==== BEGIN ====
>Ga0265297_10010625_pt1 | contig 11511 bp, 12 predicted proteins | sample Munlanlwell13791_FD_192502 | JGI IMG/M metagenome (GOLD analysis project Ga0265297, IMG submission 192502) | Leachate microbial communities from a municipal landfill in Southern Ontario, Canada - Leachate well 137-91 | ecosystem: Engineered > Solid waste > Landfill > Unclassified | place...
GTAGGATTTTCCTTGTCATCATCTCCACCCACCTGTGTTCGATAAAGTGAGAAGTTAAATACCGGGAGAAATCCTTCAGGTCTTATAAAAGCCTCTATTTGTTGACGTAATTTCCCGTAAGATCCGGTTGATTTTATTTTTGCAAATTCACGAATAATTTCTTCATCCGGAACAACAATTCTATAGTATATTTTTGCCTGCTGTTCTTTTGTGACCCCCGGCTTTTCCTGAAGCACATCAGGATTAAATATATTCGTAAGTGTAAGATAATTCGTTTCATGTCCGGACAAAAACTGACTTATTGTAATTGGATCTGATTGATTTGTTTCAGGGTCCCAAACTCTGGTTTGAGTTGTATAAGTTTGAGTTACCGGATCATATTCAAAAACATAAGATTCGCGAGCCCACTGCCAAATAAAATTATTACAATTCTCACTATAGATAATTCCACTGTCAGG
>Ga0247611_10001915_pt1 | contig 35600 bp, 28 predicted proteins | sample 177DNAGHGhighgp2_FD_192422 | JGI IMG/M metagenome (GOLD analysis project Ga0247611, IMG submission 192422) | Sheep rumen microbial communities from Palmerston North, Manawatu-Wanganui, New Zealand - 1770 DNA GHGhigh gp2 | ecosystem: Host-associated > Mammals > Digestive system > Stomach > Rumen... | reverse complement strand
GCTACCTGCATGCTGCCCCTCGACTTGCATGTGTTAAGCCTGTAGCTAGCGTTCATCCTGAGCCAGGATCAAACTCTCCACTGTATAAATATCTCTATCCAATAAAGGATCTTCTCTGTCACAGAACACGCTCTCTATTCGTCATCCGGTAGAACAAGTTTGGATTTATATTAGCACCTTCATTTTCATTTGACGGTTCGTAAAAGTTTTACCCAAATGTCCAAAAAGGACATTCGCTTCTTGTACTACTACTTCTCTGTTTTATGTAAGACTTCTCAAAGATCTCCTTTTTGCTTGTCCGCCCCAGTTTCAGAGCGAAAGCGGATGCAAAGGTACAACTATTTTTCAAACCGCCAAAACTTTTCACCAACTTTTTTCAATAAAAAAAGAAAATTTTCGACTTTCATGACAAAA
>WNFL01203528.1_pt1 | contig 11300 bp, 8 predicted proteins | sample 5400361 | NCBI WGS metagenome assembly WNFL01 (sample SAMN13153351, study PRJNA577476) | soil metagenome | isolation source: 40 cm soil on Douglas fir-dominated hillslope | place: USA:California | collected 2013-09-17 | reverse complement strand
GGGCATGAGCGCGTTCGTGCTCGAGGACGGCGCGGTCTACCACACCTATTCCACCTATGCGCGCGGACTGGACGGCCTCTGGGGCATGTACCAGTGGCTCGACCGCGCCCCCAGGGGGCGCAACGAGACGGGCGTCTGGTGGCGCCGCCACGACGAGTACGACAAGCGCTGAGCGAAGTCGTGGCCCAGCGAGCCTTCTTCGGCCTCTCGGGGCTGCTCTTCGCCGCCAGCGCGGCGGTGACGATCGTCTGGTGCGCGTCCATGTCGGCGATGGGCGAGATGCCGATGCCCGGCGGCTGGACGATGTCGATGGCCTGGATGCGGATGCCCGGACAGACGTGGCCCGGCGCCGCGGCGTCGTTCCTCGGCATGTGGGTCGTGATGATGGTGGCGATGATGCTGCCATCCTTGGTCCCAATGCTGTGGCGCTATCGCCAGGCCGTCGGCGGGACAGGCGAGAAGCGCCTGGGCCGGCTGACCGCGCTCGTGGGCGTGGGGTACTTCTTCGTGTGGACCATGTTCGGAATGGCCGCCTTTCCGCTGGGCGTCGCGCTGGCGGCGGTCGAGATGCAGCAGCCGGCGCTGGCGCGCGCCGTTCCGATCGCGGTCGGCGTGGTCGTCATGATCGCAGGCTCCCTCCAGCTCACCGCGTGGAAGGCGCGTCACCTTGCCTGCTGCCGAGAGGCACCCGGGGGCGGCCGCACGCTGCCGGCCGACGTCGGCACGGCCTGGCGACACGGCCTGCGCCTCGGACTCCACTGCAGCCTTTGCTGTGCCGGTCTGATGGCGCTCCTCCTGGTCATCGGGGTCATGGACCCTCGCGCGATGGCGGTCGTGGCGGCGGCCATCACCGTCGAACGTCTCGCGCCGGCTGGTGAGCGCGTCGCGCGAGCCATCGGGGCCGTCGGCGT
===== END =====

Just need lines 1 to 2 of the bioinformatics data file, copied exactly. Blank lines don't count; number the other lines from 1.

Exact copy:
>Ga0265297_10010625_pt1 | contig 11511 bp, 12 predicted proteins | sample Munlanlwell13791_FD_192502 | JGI IMG/M metagenome (GOLD analysis project Ga0265297, IMG submission 192502) | Leachate microbial communities from a municipal landfill in Southern Ontario, Canada - Leachate well 137-91 | ecosystem: Engineered > Solid waste > Landfill > Unclassified | place...
GTAGGATTTTCCTTGTCATCATCTCCACCCACCTGTGTTCGATAAAGTGAGAAGTTAAATACCGGGAGAAATCCTTCAGGTCTTATAAAAGCCTCTATTTGTTGACGTAATTTCCCGTAAGATCCGGTTGATTTTATTTTTGCAAATTCACGAATAATTTCTTCATCCGGAACAACAATTCTATAGTATATTTTTGCCTGCTGTTCTTTTGTGACCCCCGGCTTTTCCTGAAGCACATCAGGATTAAATATATTCGTAAGTGTAAGATAATTCGTTTCATGTCCGGACAAAAACTGACTTATTGTAATTGGATCTGATTGATTTGTTTCAGGGTCCCAAACTCTGGTTTGAGTTGTATAAGTTTGAGTTACCGGATCATATTCAAAAACATAAGATTCGCGAGCCCACTGCCAAATAAAATTATTACAATTCTCACTATAGATAATTCCACTGTCAGG